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Mayoral Environment Debate Review: Can London’s leaders step up to the challenge?

Neil Sinden, Director of CPRE London and convener of the More Natural Capital Coalition, reflects on the Mayoral Environment Debate the Coalition hosted between London Mayoral candidates on 21 April 2021.

April 2021

The Mayoral Environment Debate last week started on an inspiring note, with the screening of a powerful film produced by Lisa Thomson of Camden Greenpeace. In the film, which you can watch here, young Londoners set out their hopes of the next Mayor – from cleaner air, to more parks and nature spaces, to fewer cars on the roads. They described with passion an uplifting vision of a greener, healthier London for all.

It was then over to the debate’s chair, environmentalist and presenter Julia Bradbury to introduce the Mayoral candidates or their representatives and ask them to outline their plans for how such a vision could be delivered. We were joined on the night by Sian Berry AM (Green Party candidate), Rob Blackie (representing Liberal Democrat candidate Luisa Porritt), Leonie Cooper AM (representing Labour Party candidate Sadiq Khan), Dr Peter Gammons (UKIP candidate) and Paul Scully MP, Minister for London (representing Conservative Party candidate Shaun Bailey). To stimulate debate, Julia Bradbury set out a series of detailed questions for the panelists, covering a wide range of recommendations from the More Natural Capital Manifesto and towards the end of the session I was able to pose a few questions raised by the audience on the night.

What did we learn?

There were areas of consensus. It was perhaps no surprise that there was near-unanimous agreement among the five panelists that London needs more trees, to beautify our parks and streets, provide habitat for our wildlife and help store carbon. Similarly, they all expressed a commitment to expand London’s green spaces and build new green walking routes if elected, citing the vital role that access to nature has played in recent lockdowns. It was particularly pleasing for me to see some firm commitments to creating new parks particularly in areas deficient in public green spaces, no doubt inspired by CPRE London’s Ten New Parks campaign.

Other subjects elicited more division. When it came to London’s air pollution crisis, and what that they would do to stop the city’s children from breathing dirty air, panelists differed. Leonie Cooper for Labour and Sian Berry for the Greens both committed to the ULEZ scheme, and its expansion. Rob Blackie for the Lib Dems highlighted the need to increase the amount of people making their journey by foot. Paul Scully for the Conservatives suggested that electric cars had a crucial role play to reducing emissions.

Similar themes emerged when panelists were asked what they would do to tackle the Climate Emergency. Cooper and Berry highlighted plans to green homes and transport as main sources of emissions, Blackie looked to people power and community renewable energy and Scully highlighted the greening role of businesses (if supported by Shaun Bailey’s proposed London Infrastructure Bank). Gammons struck a different chord, saying that decisions-makers should make sure that all moves to reduce carbon emissions did not unduly impact on poorer Londoners.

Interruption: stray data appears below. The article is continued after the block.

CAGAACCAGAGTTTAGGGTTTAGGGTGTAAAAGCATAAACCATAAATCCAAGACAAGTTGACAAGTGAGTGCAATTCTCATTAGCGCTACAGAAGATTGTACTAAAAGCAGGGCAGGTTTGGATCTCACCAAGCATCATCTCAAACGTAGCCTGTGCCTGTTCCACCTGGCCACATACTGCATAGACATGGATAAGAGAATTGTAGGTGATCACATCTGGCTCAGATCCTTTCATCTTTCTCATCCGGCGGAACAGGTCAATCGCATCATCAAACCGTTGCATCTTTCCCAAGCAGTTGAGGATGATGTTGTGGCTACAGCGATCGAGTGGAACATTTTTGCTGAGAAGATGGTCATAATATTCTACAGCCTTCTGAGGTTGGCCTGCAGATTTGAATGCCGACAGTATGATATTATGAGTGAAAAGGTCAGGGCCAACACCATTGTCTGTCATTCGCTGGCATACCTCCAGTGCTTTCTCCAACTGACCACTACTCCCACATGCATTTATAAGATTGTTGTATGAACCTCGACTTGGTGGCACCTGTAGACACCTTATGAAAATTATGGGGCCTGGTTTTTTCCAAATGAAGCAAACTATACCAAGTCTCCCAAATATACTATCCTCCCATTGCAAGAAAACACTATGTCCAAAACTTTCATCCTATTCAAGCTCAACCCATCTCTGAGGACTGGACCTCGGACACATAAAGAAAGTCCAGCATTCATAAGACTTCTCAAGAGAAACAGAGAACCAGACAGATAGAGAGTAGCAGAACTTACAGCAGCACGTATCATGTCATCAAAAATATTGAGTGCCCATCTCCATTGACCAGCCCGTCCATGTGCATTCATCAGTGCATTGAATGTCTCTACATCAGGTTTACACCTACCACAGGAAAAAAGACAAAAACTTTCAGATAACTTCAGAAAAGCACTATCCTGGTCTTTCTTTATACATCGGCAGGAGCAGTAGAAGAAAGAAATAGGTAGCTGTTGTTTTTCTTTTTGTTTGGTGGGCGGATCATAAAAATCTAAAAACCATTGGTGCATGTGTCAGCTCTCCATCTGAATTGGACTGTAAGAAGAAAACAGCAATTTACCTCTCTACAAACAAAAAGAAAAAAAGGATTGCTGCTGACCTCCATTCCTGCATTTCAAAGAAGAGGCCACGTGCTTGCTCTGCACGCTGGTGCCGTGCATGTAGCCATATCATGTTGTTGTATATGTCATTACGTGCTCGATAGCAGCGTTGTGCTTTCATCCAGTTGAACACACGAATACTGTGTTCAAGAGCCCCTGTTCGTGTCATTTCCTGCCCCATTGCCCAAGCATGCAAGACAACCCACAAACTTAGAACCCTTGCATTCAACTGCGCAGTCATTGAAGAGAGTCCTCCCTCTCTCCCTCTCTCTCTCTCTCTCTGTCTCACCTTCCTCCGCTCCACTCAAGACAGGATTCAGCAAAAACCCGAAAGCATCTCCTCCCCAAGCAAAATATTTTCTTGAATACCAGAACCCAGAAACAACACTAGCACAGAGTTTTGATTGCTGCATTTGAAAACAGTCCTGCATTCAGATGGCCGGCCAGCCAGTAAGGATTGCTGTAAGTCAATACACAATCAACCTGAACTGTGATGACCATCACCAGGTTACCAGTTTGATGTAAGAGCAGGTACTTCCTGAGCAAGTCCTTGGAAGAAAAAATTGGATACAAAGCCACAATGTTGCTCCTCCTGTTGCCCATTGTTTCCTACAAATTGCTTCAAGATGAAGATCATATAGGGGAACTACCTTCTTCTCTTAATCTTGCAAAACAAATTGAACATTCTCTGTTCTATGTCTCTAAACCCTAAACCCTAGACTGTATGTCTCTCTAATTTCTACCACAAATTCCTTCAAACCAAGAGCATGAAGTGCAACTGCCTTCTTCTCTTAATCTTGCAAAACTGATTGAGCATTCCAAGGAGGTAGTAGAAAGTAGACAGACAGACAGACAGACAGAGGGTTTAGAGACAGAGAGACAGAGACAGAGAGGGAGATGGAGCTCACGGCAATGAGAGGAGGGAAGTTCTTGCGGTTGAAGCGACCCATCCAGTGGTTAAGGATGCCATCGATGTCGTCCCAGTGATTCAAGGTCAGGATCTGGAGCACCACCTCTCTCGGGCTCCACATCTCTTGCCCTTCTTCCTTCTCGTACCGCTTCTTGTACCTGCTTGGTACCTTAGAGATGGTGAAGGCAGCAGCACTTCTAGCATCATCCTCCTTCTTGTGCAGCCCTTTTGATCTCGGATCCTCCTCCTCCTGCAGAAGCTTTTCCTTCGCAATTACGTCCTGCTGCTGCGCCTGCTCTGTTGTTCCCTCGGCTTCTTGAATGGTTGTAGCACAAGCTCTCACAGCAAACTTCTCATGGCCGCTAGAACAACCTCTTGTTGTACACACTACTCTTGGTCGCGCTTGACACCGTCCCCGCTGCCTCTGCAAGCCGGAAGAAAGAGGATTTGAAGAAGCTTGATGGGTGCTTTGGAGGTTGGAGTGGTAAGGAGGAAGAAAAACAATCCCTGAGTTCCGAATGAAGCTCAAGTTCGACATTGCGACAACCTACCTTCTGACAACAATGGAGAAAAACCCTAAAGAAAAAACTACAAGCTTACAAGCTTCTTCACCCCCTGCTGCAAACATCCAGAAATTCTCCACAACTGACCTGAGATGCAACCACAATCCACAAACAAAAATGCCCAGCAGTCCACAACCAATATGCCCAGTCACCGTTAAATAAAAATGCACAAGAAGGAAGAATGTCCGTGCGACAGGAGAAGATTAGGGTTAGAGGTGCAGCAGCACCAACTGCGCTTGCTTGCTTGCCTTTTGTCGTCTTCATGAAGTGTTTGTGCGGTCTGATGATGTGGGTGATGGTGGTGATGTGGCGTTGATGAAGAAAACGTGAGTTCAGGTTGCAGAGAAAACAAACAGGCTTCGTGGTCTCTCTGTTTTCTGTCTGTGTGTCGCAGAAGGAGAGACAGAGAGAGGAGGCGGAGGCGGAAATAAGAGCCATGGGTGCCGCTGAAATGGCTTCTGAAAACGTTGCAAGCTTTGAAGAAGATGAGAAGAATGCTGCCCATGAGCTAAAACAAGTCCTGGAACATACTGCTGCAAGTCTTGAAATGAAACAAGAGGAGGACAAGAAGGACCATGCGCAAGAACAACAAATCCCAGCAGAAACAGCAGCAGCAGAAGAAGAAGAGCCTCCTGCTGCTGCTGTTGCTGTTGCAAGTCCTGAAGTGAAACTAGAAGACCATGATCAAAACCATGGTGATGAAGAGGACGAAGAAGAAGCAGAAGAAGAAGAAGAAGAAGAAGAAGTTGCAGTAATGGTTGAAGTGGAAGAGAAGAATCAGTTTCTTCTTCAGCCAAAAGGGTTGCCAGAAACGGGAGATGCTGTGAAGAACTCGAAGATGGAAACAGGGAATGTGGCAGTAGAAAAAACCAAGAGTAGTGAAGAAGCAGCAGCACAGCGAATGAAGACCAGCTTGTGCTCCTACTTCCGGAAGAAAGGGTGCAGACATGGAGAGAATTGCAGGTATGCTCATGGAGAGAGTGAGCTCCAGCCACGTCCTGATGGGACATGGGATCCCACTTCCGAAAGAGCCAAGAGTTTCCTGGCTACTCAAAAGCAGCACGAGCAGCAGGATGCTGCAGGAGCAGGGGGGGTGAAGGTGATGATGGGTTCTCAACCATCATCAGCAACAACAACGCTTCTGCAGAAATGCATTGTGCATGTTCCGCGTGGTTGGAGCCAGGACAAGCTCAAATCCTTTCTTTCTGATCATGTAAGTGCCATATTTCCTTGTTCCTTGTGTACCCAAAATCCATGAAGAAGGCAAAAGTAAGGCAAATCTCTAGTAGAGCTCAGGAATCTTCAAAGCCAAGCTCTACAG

While we wouldn't disagree, one point of clarification may be useful in response to a suggestion that low-income households rely on car use for transport. TfL stats show this clam simply isn’t correct - just 23% of low-income Londoners drive at least once a week compared with 38% of all Londoners. Walking is the most commonly used type of transport by Londoners with low incomes.

These were just a few of the topics discussed – by the time the debate closed at 9pm, panelist positions on sustainable food production, light and plastic pollution, and pesticide use had all been explored.

I was left with a few overarching reflections. First, that the level of public interest in nature and climate issues is higher than ever. We had over 360 attendees and more than 100 questions put forward by audience members in the end (apologies to all the questioners we did not get to!). Second, that recommendations from the More Nature Capital Coalition which a decade or so ago would have been considered outside the political mainstream, like setting up a Nature Recovery Network in the heart of the city, were unanimously endorsed across the political spectrum. Public demand for action to tackle the ecological and climate emergencies and to make London a greener city is driving political change. The recent pandemic has only served to reinforce those demands.

Given the accelerating decline in nature and the increasing instability of our climate, the question is whether this change can take place quickly enough. Decision makers elected in London on 6 May, from the Mayor to the Assembly Members that will hold them to account, will help provide the answer. The easier bit – responding to questions in an Environmental Debate – is done. The harder task, to act with resolve and imagination to deliver a greener city, remains to be delivered.

Whoever is elected on 6 May, the More Nature Capital coalition will keep up the pressure for policies to deliver the greener, healthier, more resilient city Londoners so clearly want.

A big thank you to all panelists and audience members who took part in the Mayoral Environment Debate, and to Julia Bradbury for chairing. A full recording of the debate, and the environmental policy positions of all candidates for the London Mayoralty can be found here.

Neil Sinden is the Director of CPRE London.

Follow @CPRELondon and @AMoreNaturalCap

The opinions expressed in this blog are the author's and not necessarily those of the wider Link membership.